• Apuli, Rami-Petteri, et al. (författare)
  • Inferring the Genomic Landscape of Recombination Rate Variation in European Aspen (Populus tremula)
  • 2020
  • Ingår i: G3. - : GENETICS SOCIETY AMERICA. - 2160-1836 .- 2160-1836. ; 10:1, s. 299-309
  • Tidskriftsartikel (refereegranskat)abstract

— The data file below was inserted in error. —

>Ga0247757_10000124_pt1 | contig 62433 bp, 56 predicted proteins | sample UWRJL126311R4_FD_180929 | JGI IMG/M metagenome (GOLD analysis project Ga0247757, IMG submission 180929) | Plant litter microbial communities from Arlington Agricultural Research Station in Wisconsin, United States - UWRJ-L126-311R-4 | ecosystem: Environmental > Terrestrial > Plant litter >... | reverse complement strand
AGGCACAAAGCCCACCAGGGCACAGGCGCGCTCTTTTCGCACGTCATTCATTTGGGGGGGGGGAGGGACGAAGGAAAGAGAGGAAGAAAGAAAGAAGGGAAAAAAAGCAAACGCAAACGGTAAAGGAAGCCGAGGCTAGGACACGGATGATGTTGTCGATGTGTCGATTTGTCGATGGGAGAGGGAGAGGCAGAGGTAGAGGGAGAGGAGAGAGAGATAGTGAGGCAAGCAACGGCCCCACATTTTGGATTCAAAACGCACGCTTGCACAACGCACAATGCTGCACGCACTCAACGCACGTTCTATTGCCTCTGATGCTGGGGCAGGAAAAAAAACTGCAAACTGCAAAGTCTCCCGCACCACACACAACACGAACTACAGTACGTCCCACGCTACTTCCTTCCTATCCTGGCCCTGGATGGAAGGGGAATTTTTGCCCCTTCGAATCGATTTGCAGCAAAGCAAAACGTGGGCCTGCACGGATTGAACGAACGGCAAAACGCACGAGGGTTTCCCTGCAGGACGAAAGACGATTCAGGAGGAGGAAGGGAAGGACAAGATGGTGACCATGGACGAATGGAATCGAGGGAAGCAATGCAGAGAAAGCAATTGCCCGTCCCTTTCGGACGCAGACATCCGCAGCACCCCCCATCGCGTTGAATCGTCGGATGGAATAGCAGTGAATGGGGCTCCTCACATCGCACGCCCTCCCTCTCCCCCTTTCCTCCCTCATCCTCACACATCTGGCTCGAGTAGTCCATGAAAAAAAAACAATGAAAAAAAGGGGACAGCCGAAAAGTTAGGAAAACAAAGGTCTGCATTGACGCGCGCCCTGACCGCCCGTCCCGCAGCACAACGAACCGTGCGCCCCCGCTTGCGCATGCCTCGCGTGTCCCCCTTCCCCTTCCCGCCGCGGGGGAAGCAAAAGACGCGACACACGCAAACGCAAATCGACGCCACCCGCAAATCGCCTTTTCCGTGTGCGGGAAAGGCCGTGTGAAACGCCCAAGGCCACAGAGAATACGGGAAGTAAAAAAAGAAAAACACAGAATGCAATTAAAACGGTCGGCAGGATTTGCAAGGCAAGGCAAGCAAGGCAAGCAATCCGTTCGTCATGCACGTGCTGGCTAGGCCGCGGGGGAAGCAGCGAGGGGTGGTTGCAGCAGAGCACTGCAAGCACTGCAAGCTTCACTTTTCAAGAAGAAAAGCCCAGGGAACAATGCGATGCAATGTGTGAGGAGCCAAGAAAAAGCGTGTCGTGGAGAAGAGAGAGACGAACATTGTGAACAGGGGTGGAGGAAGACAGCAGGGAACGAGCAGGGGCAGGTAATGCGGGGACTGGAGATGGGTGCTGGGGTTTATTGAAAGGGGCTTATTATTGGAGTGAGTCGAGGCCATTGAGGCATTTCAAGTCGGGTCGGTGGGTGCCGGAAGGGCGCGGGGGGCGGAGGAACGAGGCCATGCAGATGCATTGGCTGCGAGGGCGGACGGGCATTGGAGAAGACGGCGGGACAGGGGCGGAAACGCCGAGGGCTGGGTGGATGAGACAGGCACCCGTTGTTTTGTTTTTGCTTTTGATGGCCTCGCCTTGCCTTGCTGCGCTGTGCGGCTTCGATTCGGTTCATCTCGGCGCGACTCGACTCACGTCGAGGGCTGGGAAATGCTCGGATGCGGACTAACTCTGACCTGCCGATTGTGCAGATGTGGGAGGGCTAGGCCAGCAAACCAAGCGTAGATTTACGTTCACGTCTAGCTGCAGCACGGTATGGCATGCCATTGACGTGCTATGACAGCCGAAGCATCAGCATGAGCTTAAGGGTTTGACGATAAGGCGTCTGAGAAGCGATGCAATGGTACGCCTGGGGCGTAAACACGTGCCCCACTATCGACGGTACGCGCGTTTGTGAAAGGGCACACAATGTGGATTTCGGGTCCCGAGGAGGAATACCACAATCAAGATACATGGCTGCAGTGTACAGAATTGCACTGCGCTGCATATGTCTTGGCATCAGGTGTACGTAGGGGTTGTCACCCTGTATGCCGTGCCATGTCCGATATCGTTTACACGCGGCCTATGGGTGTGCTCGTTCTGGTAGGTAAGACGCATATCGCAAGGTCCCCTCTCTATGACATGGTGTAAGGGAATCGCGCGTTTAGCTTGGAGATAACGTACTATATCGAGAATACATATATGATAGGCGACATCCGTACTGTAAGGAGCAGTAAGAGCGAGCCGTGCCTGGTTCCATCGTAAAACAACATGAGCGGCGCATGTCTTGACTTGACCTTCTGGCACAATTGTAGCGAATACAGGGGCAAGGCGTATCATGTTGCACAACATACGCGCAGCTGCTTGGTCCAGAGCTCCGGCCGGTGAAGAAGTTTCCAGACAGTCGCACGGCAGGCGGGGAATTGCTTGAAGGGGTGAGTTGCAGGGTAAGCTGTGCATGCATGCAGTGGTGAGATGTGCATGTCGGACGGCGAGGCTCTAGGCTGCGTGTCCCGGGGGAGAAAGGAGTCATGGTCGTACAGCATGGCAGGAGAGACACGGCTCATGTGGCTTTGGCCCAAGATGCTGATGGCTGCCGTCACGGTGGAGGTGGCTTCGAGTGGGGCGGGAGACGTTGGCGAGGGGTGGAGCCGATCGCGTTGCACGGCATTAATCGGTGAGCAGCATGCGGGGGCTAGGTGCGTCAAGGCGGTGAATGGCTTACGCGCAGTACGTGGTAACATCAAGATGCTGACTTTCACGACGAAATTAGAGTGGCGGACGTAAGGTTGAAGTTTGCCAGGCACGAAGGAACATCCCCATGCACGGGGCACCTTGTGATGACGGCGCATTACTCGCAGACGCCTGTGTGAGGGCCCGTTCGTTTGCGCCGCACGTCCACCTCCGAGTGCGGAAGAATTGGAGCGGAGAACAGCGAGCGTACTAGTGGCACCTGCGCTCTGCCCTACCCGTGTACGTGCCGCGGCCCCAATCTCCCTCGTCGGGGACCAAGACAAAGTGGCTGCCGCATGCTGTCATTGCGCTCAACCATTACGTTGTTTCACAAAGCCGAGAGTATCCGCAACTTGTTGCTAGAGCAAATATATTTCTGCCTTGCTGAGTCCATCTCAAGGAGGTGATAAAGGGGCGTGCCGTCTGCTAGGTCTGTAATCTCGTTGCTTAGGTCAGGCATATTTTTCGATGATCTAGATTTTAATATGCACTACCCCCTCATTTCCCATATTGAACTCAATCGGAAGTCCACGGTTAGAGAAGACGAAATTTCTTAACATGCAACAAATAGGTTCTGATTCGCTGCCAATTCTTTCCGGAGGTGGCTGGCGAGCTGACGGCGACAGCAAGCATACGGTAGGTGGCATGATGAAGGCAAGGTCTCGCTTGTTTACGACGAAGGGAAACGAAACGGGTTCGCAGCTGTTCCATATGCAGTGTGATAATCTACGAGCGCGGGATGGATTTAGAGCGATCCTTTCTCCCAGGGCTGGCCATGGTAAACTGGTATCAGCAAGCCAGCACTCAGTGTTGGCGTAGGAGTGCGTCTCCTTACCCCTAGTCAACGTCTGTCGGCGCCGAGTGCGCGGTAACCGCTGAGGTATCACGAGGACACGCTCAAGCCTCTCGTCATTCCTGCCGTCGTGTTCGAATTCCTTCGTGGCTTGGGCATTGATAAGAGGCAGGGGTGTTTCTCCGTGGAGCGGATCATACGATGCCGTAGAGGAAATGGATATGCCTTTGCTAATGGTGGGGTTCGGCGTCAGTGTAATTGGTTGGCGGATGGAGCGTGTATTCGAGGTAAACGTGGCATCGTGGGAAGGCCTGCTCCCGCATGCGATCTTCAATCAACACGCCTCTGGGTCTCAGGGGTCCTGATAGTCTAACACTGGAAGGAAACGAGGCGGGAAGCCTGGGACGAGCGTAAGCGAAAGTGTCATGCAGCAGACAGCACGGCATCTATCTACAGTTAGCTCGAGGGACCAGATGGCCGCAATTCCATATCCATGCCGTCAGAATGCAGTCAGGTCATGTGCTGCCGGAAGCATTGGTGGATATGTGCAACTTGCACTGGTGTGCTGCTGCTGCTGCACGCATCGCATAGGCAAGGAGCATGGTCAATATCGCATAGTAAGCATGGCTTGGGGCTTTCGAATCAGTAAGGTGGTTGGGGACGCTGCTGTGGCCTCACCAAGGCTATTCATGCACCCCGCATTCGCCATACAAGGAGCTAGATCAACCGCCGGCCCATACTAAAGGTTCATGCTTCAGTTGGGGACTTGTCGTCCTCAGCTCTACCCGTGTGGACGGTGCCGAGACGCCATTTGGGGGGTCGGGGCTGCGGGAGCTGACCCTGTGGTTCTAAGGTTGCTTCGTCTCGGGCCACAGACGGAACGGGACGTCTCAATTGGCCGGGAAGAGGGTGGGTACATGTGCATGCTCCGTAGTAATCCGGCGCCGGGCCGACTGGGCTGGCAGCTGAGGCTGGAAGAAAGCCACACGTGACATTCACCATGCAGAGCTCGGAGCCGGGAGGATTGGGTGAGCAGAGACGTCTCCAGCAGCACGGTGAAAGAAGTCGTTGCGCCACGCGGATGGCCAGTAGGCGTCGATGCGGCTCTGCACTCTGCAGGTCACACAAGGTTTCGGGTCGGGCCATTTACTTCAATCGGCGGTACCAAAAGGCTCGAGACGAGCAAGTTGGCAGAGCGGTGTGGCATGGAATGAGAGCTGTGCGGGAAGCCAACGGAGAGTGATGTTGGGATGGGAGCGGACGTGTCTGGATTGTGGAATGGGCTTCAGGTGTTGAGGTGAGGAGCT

• The rate of meiotic recombination is one of the central factors determining genome-wide levels of linkage disequilibrium which has important consequences for the efficiency of natural selection and for the dissection of quantitative traits. Here we present a new, high-resolution linkage map for Populus tremula that we use to anchor approximately two thirds of the P. tremula draft genome assembly on to the expected 19 chromosomes, providing us with the first chromosome-scale assembly for P. tremula (Table 2). We then use this resource to estimate variation in recombination rates across the P. tremula genome and compare these results to recombination rates based on linkage disequilibrium in a large number of unrelated individuals. We also assess how variation in recombination rates is associated with a number of genomic features, such as gene density, repeat density and methylation levels. We find that recombination rates obtained from the two methods largely agree, although the LD-based method identifies a number of genomic regions with very high recombination rates that the map-based method fails to detect. Linkage map and LD-based estimates of recombination rates are positively correlated and show similar correlations with other genomic features, showing that both methods can accurately infer recombination rate variation across the genome. Recombination rates are positively correlated with gene density and negatively correlated with repeat density and methylation levels, suggesting that recombination is largely directed toward gene regions in P. tremula.